This is the tip of the iceberg. Tons of concrete and metal that one tends to forget when ordering products online. While e-commerce may be nibbling away at market share from physical stores and shops, it remains completely dependent on warehouses, which are very real and will continue to grow across the entire territory in the years to come.
According to figures from real estate group CBRE, nearly 27 million square meters will be needed in Europe by 2025 to meet demand. Warehouses are the cornerstone of logistics, allowing for the storage, packing, and preparation of the millions of packages ordered online. Naturally, the pandemic-related lockdowns have accelerated online shopping, which represented €112 billion in France last year, an 8.5% increase over the previous year. This was good news for large retail chains, which compensated for their store closures with online deliveries, but created a new logistical challenge to deliver packages on time.
Difficult to find square meters:
In recent months, warehouse inaugurations have multiplied. Last week, office supply specialist Manutan inaugurated a 9,000 square meter extension to its Gonesse warehouse, which now has a total surface area of 41,000 square meters to "store twice as many products" and "process four times as many daily orders." Earlier this month, real estate company Argan delivered a new 22,000 square meter warehouse near Orleans, already rented to FGD Group, a leader in the non-food market for large-scale distribution.
"It's a tight market where it's very difficult to find additional square meters," comments Diana Diziain, deputy director of Afilog, an association that brings together industry players.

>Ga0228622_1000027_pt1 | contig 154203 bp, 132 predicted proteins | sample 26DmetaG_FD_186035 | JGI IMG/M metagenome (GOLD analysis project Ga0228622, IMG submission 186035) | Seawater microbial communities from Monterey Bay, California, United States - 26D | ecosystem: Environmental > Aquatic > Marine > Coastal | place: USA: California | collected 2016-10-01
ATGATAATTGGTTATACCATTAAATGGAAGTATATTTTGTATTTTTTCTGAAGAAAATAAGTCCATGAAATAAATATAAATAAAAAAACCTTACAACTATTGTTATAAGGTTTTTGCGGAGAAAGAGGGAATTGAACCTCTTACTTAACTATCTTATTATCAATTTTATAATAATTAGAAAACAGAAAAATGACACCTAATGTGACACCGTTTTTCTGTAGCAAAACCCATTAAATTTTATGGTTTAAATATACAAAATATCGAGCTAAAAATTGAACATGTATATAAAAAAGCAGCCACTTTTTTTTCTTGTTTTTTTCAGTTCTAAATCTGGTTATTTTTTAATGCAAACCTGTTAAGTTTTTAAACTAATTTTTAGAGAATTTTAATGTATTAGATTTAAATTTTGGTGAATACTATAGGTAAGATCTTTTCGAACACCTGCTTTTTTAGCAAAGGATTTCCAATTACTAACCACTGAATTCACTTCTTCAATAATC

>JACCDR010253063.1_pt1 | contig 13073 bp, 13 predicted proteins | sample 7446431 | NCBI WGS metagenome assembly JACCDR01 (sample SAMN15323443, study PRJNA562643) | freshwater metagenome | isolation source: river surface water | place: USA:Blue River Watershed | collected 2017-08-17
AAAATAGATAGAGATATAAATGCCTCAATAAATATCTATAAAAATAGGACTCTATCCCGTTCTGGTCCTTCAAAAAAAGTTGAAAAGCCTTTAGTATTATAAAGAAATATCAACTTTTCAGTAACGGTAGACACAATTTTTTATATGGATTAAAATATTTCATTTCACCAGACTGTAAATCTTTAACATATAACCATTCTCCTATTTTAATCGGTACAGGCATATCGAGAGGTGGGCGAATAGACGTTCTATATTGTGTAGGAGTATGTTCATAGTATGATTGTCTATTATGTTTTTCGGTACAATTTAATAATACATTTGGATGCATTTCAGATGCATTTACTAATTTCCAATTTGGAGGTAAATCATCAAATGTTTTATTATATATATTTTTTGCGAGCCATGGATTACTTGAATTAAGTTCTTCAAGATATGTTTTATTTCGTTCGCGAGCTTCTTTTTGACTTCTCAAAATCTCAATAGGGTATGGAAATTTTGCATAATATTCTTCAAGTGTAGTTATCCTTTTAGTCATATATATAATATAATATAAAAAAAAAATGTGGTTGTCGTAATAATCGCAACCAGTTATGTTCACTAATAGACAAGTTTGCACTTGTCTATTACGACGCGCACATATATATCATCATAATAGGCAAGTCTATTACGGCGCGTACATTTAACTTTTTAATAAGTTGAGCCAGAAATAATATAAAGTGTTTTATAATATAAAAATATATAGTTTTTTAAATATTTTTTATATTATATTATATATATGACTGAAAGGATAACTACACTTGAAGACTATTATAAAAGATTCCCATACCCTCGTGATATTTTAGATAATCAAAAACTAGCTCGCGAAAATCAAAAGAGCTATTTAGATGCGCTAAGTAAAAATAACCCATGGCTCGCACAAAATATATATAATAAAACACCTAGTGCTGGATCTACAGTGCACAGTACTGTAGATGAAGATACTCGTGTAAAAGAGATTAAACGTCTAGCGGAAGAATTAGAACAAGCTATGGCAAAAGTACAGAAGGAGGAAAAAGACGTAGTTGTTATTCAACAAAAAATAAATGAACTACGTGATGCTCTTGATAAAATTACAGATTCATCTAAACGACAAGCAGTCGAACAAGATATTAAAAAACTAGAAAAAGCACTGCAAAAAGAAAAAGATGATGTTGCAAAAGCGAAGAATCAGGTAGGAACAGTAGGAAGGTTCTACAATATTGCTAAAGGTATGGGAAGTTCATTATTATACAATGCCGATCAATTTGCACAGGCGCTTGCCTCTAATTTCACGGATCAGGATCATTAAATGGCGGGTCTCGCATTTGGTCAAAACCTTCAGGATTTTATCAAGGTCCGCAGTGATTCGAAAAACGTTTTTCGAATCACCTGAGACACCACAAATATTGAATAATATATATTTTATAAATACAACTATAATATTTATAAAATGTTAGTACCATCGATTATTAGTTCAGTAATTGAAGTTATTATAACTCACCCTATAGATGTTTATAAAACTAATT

Today, warehouses over 5,000 square meters represent nearly 90 million square meters, almost the size of Paris. If this number is extended to the land area mobilized by entire sites, we are even approaching 300 million square meters for just over 4,000 establishments. And the number is growing: "We have built 16 million square meters in the last ten years, and we expect to do the same in the next ten years," summarizes Diana Diziain.
In reality, this dynamic is still relatively moderate, and 2020 was even a small year: 2 million square meters created compared to 2.4 million in 2019 and 3.9 million in 2018. Perhaps this is due to a postponement of projects that could inflate future numbers.
"There will be slight growth, but not as strong as today," Jean-Claude Le Lan, the head of Argan, nevertheless cautions. "E-commerce is a growing sector, but it's primarily pure players who need new warehouses."
Pure players are companies like Amazon or Cdiscount. The former has built nearly 800,000 square meters between 2015 and 2019, compared to 268,000 square meters for the French company. This growth is likely to slow down. "Demand will continue to be stimulated, but not really by pure players," says Diana Diziain.
Most current warehouses have nothing to do with these players. "The large distribution sector represents 50% of warehouses," reminds Jean-Claude Le Lan. They do not necessarily need to create extensions but often have to adapt facilities that have become obsolete. "What's new today is urban warehousing with small surfaces," adds the head of the company. These are obviously very expensive surfaces.
In short, we are far from a construction boom.
Source: BFM Business